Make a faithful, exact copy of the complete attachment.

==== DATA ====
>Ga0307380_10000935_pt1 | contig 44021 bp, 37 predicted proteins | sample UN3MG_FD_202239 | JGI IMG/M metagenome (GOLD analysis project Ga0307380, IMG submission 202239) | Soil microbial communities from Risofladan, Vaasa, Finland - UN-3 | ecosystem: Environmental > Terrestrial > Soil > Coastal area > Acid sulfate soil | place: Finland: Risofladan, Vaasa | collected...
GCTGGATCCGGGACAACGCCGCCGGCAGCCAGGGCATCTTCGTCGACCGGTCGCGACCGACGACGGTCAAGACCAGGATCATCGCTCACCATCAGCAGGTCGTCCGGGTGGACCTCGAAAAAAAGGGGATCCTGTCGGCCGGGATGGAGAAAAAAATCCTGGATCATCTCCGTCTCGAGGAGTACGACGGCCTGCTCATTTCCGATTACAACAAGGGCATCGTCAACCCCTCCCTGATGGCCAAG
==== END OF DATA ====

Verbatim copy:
>Ga0307380_10000935_pt1 | contig 44021 bp, 37 predicted proteins | sample UN3MG_FD_202239 | JGI IMG/M metagenome (GOLD analysis project Ga0307380, IMG submission 202239) | Soil microbial communities from Risofladan, Vaasa, Finland - UN-3 | ecosystem: Environmental > Terrestrial > Soil > Coastal area > Acid sulfate soil | place: Finland: Risofladan, Vaasa | collected...
GCTGGATCCGGGACAACGCCGCCGGCAGCCAGGGCATCTTCGTCGACCGGTCGCGACCGACGACGGTCAAGACCAGGATCATCGCTCACCATCAGCAGGTCGTCCGGGTGGACCTCGAAAAAAAGGGGATCCTGTCGGCCGGGATGGAGAAAAAAATCCTGGATCATCTCCGTCTCGAGGAGTACGACGGCCTGCTCATTTCCGATTACAACAAGGGCATCGTCAACCCCTCCCTGATGGCCAAG